By: Boonswang Law Firm

Vanishing Premium in Life Insurance Policies

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What is a vanishing life insurance premium? Is it a good thing? Perhaps, for some people. Learn about vanishing life insurance premiums from noted life insurance lawyer Chad G. Boonswang, Esq. in this informative article.

If your claim was denied due to nonpayment of life insurance premiums or policy lapse, call the experienced life insurance lawyers at Boonswang Law. We have helped beneficiaries nationwide reverse their claim denial and get the payout their loved one intended. Your initial consultation is free of charge, and we take cases on a contingency basis only – meaning that we do not get paid unless and until you do. Contact us today.

Vanishing Premium Definition

Someone owning a permanent life insurance policy may elect to stop paying premiums once the policy accrues enough value to pay dividends or interest enough to cover the premium payment. In other words, the policyholder can elect to have their life insurance policy fund itself if they have a more lucrative place to put the money they otherwise would pay in premiums.

Whole life insurance and universal life insurance.are types of permanent life insurance.

Term vs Whole Life Vanishing Premiums

Term life insurance is coverage purchased for a specified term, such as 15 or 25 years, during which the policyholder pays periodic premium payments to maintain that coverage. Once the term ends, coverage ends. The policy has no present cash value and only pays out if the policyholder dies within the policy term.

In contrast, whole life insurance does accrue value and stays in effect for the policyholder’s life as long as premiums are paid. Most whole life policies carry a minimum rate of growth, and may grow much more depending upon the performance of the life insurance company’s investment portfolio. If the policy grows in value to the point where either interest or dividends are enough to pay the premium payments, the policyholder can elect to do that.

Vanishing Premiums vs Flexible Premiums

Another type of permanent life insurance is adjustable life insurance, which has flexible premiums and other features. After purchasing coverage, the policyholder can elect to pay more or less in premiums. The policyholder can also alter the amount of the death benefit and the cash value (the portion of the account invested) of an adjustable policy, while a whole life policy having vanishing premiums carries a fixed death benefit.

Flexible premium life insurance comes at a cost – the premiums are much higher than term life insurance and can be higher than for a whole life policy with vanishing premiums. Although you can borrow against the cash value of an adjustable policy the interest on that loan may not be tax deductible. Withdrawing from the cash value of an adjustable policy is a taxable event.

Modern Drawbacks with Vanishing Premiums

Historically, life insurance companies have been overly optimistic regarding the expected performance of their investment portfolio. Some even fraudulently inflated expected returns to attract policyholders. This led potential policyholders to believe that the premium would vanish much sooner than it actually did, so they purchased the policy. The policyholders did not have the information they needed to accurately calculate the cost of the policy and compare it with the cost of a term life insurance policy of equal coverage.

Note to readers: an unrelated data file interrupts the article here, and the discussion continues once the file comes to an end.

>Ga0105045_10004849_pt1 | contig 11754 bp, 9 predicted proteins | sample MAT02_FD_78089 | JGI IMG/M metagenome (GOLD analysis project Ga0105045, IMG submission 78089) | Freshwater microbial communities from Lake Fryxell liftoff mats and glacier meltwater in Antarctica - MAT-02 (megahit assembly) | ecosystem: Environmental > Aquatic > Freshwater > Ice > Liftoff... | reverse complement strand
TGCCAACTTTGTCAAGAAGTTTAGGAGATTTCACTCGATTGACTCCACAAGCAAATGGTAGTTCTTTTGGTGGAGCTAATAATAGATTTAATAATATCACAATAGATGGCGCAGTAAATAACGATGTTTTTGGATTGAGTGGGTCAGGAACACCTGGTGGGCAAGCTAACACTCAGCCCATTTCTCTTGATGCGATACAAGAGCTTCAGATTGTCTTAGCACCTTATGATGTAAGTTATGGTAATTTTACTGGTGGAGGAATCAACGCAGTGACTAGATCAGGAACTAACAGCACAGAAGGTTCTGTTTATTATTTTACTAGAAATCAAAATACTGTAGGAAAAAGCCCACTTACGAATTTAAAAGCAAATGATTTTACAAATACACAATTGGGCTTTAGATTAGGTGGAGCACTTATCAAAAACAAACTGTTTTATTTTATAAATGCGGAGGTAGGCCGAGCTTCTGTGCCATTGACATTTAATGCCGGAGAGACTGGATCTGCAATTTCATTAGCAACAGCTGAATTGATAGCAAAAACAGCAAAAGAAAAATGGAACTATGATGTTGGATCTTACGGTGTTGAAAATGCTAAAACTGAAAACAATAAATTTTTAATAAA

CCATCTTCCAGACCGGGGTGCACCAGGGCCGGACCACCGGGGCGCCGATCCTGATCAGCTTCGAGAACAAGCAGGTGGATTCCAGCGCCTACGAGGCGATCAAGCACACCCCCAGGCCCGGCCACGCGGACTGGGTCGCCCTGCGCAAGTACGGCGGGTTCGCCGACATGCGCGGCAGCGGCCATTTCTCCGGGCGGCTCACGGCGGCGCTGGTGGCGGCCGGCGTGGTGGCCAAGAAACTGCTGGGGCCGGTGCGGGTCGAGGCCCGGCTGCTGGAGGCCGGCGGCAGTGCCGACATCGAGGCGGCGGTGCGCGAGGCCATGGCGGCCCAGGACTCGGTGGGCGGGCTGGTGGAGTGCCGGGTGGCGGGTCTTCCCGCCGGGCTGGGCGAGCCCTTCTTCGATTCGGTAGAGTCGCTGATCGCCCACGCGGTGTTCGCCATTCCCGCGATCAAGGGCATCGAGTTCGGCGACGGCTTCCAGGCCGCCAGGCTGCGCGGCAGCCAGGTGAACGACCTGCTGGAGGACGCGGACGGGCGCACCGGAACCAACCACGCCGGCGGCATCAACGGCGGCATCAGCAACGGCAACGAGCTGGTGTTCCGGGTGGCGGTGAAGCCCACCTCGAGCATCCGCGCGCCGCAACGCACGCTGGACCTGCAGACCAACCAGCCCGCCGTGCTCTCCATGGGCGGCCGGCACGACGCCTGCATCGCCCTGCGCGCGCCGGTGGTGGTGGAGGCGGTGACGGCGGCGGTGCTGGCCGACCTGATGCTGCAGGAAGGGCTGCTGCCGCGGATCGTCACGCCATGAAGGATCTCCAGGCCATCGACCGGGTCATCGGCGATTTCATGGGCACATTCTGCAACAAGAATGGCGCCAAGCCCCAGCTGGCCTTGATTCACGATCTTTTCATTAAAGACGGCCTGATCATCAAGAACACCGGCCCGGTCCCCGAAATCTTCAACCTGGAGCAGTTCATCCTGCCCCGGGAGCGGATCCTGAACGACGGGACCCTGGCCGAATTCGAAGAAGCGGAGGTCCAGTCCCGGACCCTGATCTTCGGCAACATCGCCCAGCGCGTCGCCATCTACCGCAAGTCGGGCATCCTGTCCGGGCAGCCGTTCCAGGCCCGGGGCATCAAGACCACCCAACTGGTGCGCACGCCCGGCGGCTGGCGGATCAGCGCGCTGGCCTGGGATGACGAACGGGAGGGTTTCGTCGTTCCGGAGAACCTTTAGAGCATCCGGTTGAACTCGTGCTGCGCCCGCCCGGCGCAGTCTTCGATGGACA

Today life insurance companies are highly regulated. By law they must inform potential policyholders of the risks of purchasing a whole life policy and disclose past performance of their investments, among other things.

One drawback of a vanishing premium in life insurance is that money is taken from the policy to pay the premium, reducing the amount the policyholder could otherwise realize from the investment. Another is the policyholder having unreasonable expectations regarding the growth of the value of the policy, and not planning to pay premiums out-of-pocket as long as they must.

Who Might Need a Vanishing Premium?

Policyholders concerned about long-term fluctuations in income, such as business owners, entrepreneurs, and self-employed/independent contractors, may need to take advantage of a vanishing premium at some point.

What to Do If You or a Loved One Has a Vanishing Premium Policy

If you have a life insurance policy with a vanishing premium and that option is available, you must calculate the true cost of using funds from your policy to pay premiums and compare that with what the premium payment could be earning elsewhere. Only then can you determine whether allowing your permanent life insurance to pay for itself makes financial sense to you.

Of course, if due to your financial situation at the time you do not have the funds on hand to pay the premium, then exercising the option to pay premiums from your policy saves your policy from lapse.

How a Life Insurance Lawyer Helps

Premiums must be paid, and if opting for a vanishing premium, that option must be exercised in writing. If this is not done and the premiums are not paid, the policy may lapse and terminate, and you will lose your paid premiums as well as the accrued cash value. Moreover, the life insurance company will deny your beneficiaries’ claims for your policy’s death benefits.

If your claim was denied due to nonpayment of premiums and policy lapse, call us. There are many reasons for life insurance lapse that are not the fault of the policyholder, and in those cases, we can get our clients paid. Speak to an experienced life insurance lawyer today about your case.